Building PCs is often based on the idea that most parts are compatible and generic. There are some restrictions when it comes to pieces working together, but in a broad sense, things are pretty interchangeable.
This is due to things like widely accepted and commonly used port types and connections. This helps ensure that consumers have choice in the more granular steps of building a PC, which in turn encourages competition.
Sometimes companies go the proprietary route, creating their own unique technology that only works with other specifically made things. This can often lead to a strong ecosystem of specific products working together, like Apple. However, it can also lock users into a brand, drive up costs, and just limit options, like Apple.
Recently noticed by Twitter user Extreme iGPU (by Tom’s Hardware) that Dell appears to be going the proprietary route on some of its new laptops. They shared images of the upcoming Precision 7670 laptop that shows a unique-looking replacement for typical DDR5 memory.
More updated? not at the moment. Don’t think they’ve been published yet pic.twitter.com/PtsmBrHIKrApril 16, 2022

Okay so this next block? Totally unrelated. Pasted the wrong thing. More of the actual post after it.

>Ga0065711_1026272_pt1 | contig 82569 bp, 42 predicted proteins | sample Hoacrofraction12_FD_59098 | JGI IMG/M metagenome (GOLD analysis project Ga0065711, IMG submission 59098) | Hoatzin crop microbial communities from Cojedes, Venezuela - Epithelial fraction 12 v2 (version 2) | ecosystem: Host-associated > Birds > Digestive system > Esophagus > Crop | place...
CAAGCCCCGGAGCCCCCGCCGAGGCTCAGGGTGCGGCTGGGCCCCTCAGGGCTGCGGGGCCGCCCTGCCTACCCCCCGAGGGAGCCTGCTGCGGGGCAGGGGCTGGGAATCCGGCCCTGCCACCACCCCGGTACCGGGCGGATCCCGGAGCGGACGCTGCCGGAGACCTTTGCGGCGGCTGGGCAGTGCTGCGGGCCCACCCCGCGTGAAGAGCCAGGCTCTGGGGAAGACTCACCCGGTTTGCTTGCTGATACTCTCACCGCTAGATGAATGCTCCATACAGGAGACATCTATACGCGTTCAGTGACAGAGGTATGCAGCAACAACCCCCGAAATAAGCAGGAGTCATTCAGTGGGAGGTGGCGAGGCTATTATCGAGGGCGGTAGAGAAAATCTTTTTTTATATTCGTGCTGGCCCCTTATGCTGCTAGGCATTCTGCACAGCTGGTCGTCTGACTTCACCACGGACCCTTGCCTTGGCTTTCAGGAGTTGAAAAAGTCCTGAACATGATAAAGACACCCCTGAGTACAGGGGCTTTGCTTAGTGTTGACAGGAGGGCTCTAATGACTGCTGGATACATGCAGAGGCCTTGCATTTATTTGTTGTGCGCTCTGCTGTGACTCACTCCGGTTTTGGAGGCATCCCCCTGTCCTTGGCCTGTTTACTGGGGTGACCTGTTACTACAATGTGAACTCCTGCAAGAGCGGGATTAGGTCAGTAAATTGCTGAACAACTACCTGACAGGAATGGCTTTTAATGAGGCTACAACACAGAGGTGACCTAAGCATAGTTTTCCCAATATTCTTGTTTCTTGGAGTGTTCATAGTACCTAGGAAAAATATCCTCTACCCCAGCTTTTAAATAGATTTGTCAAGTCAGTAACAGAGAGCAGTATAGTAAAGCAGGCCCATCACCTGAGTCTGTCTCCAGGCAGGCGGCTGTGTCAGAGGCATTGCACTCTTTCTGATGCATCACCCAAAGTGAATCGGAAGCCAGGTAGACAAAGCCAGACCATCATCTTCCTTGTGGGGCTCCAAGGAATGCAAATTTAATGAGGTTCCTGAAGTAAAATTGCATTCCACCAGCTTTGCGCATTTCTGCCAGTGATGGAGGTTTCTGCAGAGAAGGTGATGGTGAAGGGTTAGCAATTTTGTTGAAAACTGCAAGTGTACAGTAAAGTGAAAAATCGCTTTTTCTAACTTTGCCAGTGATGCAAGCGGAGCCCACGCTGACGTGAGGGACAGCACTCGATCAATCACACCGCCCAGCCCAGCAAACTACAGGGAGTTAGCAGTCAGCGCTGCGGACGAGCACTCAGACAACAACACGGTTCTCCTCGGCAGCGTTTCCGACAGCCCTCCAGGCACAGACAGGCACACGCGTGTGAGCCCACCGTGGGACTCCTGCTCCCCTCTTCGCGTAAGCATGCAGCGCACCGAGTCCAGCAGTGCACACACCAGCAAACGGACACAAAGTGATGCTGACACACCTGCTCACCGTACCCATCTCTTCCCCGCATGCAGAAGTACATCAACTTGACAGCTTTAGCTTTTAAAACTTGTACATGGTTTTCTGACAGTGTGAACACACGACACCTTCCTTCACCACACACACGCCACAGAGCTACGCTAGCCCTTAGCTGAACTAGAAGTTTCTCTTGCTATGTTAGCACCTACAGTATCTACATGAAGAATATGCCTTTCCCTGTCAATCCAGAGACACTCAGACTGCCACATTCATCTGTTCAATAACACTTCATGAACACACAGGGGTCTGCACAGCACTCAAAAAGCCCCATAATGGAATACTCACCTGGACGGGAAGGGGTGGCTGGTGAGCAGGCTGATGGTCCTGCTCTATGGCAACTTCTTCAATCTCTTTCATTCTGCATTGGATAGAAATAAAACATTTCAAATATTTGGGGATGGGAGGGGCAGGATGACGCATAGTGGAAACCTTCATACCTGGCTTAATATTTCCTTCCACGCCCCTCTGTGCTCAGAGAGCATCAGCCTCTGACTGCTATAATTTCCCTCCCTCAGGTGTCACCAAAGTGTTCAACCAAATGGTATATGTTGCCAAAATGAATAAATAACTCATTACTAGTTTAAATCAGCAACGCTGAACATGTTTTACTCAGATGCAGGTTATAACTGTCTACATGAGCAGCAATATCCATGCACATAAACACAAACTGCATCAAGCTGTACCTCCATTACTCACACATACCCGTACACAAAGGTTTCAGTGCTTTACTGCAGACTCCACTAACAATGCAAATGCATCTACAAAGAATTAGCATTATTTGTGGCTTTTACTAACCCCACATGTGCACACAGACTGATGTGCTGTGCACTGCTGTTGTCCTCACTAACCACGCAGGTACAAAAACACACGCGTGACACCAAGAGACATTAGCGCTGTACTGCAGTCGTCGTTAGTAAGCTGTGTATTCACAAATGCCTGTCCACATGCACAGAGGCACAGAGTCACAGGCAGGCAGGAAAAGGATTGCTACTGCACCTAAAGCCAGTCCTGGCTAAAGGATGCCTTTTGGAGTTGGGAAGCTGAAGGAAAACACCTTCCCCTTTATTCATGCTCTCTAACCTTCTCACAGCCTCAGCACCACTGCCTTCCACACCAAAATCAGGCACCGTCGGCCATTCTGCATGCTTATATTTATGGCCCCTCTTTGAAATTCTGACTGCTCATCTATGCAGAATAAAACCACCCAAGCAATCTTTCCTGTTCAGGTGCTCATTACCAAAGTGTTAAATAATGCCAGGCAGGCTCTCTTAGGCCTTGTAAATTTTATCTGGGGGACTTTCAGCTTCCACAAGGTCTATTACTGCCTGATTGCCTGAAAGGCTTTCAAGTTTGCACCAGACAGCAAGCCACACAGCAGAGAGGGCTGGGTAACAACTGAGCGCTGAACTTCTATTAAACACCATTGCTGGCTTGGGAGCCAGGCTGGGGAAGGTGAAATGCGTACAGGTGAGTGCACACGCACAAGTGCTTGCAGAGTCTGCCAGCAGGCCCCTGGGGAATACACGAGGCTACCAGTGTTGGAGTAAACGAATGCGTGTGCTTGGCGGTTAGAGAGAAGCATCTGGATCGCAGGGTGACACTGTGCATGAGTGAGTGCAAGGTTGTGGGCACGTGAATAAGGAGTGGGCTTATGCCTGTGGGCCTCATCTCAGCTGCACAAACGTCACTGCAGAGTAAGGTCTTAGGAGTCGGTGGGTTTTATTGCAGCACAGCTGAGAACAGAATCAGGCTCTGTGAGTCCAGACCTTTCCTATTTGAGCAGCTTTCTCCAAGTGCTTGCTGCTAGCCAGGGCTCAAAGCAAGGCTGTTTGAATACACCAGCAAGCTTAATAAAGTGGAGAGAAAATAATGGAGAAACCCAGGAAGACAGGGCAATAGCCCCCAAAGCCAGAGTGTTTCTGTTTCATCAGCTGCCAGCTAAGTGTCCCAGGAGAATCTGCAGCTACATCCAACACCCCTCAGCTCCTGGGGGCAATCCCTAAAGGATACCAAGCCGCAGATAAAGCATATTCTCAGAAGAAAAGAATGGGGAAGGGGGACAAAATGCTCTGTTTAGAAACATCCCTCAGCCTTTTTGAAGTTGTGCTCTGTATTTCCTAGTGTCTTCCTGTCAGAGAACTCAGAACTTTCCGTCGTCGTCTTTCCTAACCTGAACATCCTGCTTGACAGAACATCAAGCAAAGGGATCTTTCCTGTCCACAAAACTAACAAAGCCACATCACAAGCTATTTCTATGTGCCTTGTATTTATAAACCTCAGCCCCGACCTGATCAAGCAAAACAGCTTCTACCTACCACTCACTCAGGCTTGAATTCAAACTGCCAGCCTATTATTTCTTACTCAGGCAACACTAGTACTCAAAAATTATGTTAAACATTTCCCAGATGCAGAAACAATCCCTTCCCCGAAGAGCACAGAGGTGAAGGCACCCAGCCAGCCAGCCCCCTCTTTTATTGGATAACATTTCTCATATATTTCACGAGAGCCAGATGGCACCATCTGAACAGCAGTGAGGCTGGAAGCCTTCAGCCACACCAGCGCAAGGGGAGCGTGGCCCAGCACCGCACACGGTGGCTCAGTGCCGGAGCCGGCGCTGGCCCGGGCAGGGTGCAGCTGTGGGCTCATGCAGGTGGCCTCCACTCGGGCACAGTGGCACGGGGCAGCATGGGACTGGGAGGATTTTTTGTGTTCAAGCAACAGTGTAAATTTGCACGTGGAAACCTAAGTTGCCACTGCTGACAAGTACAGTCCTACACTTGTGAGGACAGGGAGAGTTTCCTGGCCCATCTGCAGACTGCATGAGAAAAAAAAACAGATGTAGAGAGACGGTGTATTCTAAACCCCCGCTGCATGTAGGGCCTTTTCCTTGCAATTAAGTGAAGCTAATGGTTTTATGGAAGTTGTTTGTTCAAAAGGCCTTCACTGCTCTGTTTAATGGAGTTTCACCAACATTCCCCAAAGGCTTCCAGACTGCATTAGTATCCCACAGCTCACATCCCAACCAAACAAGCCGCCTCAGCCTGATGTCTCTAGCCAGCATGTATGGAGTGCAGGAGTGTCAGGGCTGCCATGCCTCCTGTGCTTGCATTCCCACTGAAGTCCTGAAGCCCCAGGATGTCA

Dell called this memory the Compression Attached Memory Module or CAMM and it uses a different format than typical generic DDR5 RAM.
There are reasons for the move besides money. This single piece of RAM seeks to replace two SO-DIMM memory slots and seems to save a fair amount of space. It likely helped the company make a laptop smaller and lighter than before, but it also locked users into their new CAMM system. So, without a doubt, money is a pretty big factor.
When purchasing pre-built laptops or computers, it is common to be able to choose the level of RAM installed on your machine. Buying a cheaper laptop and upgrading the RAM later is a great way to help extend the life of a machine. While these options are likely to be available for the Precision 7670 laptop, Dell will be able to decide the price.
For people who like to buy a laptop and leave it sealed, this probably won’t make a difference. In fact, they can benefit from proprietary systems integration. For all we know, this new form factor could also be the next step for generic laptop RAM formats, if Dell opens up its designs to other tech companies. Smaller, lighter laptops and portable gaming seem to be the trend for 2022, so why not RAM too?